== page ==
When you have three kids who are basically the same age, they kinda glob together into one mega kid who you assume gets enough specialness and attention from you.
And that’s mostly true. They like the same things, eat the same foods, bath together, and basically function like those two younger Kardashian sisters who haven’t made sex tapes yet.
But sometimes, for completely selfish reasons, I fantasize about functioning with just one kid, which tells you how exciting my life has become. Some people daydream about exotic beach vacations. I get off on thoughts about only have one kid to lug around Target.
Which is ironic because after I had Jude, I made a public declaration that I would never again be able to travel anywhere alone. I took my mom with me to the grocery store, mentally unable to process buying food and caring for a baby.
Then Wyatt and Gigi came, and I realized I could probably climb Everest or direct a foreign porno if I only had to drag one kid along. In fact, it’d be a treat.
Because Andy and I travel a lot, we decided to make it our summer goal to take each of them on a special trip. Wyatt loves Chicago and has been clamoring to ride on a train, which sounded great to me, because it’s a little quicker than car and I don’t have to, like, drive or pay attention to my surroundings.
I have very little immediate knowledge of trains outside Harry Potter, Polar Express or Pelum 123, so I assumed there’ll either be a candy cart, creepy versions of Tom Hanks serving hot chocolate, or we’re all going to be held hostage until we admit John Travolta’s wig looks totally natural.
In my opinion, if you aren’t in a hurry, trains are the way to go. They feel way less murdery than airplanes. The bathrooms are bigger. There’s a dining car so I don’t have to smell the jackass next to me eating peanuts. The seats are huge and recline like lazy boys, and every seat has a power outlet. You don’t have to check your bags, in fact, you don’t even go through security, which yes, is somewhat disturbing, but I guess we’re all operating on the assumption that trains are still for hobos, and bombs are way too heavy to carry in those little handkerchief bags they tie to sticks.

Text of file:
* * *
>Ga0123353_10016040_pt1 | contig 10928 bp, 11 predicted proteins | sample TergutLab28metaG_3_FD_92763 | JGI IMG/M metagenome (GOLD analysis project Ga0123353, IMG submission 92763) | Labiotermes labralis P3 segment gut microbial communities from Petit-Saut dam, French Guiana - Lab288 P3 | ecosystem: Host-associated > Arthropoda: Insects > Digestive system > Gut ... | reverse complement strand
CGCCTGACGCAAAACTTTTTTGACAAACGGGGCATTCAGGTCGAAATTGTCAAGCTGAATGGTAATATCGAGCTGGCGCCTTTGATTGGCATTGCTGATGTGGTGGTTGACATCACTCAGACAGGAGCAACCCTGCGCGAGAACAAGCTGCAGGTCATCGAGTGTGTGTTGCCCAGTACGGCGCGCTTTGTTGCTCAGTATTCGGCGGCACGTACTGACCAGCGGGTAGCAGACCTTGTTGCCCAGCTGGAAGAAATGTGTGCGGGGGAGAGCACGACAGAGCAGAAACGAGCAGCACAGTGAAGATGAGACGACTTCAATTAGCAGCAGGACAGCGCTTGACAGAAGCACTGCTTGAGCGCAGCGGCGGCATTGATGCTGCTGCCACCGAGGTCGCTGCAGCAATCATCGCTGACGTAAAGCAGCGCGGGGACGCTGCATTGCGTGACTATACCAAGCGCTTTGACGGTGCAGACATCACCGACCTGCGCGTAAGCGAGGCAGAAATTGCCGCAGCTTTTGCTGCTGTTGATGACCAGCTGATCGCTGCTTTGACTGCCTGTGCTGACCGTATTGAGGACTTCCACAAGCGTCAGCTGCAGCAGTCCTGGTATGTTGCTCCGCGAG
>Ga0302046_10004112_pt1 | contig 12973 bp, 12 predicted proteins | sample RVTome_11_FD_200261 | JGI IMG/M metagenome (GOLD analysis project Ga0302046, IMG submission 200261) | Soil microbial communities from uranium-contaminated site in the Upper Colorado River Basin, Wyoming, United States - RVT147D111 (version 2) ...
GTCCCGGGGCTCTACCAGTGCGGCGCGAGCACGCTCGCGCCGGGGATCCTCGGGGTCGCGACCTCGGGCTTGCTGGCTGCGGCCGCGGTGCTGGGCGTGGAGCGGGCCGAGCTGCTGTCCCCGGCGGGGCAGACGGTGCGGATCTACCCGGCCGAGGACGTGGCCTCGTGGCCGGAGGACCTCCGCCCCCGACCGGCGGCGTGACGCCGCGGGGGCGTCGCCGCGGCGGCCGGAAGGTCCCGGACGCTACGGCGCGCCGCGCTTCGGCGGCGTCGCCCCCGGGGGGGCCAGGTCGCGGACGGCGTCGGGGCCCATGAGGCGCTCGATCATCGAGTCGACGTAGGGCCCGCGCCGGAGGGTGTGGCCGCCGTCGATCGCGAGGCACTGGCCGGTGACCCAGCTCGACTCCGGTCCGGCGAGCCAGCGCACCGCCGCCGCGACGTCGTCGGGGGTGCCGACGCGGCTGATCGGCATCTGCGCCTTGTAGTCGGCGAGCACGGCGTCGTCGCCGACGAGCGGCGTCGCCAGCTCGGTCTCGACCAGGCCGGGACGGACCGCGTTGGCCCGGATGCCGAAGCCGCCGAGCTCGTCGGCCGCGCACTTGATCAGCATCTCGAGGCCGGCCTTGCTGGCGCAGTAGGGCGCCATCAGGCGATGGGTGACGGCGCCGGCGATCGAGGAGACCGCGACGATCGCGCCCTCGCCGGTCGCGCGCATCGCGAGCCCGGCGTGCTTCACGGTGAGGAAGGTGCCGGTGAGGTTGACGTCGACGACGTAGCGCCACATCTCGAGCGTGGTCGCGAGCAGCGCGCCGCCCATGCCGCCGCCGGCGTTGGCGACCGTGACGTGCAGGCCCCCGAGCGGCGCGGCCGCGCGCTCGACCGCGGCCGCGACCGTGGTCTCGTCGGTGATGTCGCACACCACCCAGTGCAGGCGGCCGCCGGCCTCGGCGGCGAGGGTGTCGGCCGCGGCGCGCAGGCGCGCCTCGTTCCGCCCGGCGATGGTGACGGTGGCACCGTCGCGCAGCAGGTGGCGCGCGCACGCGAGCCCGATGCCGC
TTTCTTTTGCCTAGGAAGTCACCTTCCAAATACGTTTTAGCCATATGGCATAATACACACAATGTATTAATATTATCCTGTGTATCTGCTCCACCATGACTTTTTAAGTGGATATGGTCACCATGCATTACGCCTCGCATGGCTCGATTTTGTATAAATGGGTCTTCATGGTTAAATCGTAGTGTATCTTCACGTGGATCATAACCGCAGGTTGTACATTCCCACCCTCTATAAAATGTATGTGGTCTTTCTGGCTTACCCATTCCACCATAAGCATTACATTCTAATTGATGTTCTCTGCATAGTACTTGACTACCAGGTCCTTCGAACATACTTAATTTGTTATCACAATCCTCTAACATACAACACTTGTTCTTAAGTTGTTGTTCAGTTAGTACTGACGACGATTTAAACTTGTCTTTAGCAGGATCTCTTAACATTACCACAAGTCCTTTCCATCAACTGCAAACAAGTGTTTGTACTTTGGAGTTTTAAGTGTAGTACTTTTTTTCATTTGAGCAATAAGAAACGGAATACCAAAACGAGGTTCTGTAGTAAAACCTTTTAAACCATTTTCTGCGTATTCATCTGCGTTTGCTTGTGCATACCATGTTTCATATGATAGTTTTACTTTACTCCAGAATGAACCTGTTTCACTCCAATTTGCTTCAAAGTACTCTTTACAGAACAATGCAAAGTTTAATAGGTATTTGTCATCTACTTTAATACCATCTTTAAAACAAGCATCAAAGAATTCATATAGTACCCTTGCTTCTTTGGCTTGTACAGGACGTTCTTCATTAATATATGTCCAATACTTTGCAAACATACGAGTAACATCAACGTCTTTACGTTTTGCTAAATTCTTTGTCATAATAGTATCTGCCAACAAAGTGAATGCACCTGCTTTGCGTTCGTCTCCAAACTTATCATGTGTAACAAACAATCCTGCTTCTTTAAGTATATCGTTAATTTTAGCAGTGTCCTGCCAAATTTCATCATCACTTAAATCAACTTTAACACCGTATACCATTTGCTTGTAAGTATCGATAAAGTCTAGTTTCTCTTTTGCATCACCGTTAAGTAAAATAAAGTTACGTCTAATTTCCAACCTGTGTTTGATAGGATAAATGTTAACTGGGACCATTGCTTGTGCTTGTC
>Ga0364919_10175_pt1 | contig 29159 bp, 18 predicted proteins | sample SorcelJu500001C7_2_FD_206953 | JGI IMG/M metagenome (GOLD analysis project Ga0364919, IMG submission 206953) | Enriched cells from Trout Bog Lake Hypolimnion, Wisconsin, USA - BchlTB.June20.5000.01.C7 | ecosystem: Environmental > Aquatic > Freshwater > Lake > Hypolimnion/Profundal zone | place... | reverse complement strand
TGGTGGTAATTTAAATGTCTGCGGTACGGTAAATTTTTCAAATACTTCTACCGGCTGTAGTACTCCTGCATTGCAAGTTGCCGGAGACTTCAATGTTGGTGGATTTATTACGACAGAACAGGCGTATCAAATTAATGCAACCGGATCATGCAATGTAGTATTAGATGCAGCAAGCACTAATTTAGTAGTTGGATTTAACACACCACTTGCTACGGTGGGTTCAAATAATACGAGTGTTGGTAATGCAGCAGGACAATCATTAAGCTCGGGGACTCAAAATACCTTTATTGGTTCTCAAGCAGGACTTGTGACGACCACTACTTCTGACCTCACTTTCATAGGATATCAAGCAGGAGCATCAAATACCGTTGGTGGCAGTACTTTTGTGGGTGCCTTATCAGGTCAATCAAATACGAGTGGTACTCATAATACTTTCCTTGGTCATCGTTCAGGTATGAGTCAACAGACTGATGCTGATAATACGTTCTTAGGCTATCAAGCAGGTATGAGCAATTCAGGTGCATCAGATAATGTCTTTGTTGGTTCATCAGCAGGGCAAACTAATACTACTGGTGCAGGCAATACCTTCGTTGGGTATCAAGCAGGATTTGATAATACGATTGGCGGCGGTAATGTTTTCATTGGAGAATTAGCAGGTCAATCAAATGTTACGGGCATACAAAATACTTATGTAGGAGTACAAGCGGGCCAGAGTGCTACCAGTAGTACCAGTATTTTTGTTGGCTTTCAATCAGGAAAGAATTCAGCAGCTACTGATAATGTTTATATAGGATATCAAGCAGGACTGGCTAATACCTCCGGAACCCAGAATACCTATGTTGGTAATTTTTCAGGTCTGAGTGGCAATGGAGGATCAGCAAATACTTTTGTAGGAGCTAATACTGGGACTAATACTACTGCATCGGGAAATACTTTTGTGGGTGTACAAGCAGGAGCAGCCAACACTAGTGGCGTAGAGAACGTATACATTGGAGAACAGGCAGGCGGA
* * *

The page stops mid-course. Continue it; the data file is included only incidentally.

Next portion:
Three hours later, we were in the city, free to do all the Wyatt things Wyatt felt like doing.
Like playing games on Aunt Daisy’s phone without having my say things like, I CAN’T CUT AN IPHONE INTO THREE PIECES GUYS GET A JOB AND BUY YOUR OWN IPHONES OR LIKE I DON’T KNOW LOOK AT TREES OR TALK TO EACHOTHER OR SOMETHING.
We had planned to spend a day at the aquarium, but the line was really long, and if there is anything Wyatt and I have in common, it’s our mutual distaste for being crowded around and brushed up against by strangers, so instead, we made a bee line for the The Field Museum, which is basically a giant building full of dead shit that probably comes alive at night, exactly like Ben Stiller predicted.
“Why is her name Sue, she looks like a boy?”
“There were girl dinosaurs too, Wyatt.”
“I wish boys could lay eggs, so then all the dinosaurs could be guys.”
We all wish that, dude. I would love to stop laying eggs.
We spent about five hours wandering around the museum, and we didn’t get bored once. We learned about bugs and mass extinction and mummies and how Ghengis Kahn slaughtered people but also invented pants, but the most mystifying revelation happened in a stall in the crowded second floor bathroom.
Beasts bigger than our imagination roamed the Earth. Modern man evolved from hairy humanoids. We’ve found remnants from entire civilizations buried beneath the dirt. And yet, nothing blows a kid’s mind more than when you are forced to change your tampon in front of them in a tiny public restroom stall.
What are you doing?
Just turn around, Wyatt.
What is that?
A band-aid, mommy has an ouchie, turn around.
How do you even hurt yourself there?
I have no idea.
Maybe if you stop sticking things up there, it won’t bleed anymore.
Five hours and a $20 admission, it’s like he’s already a scientist.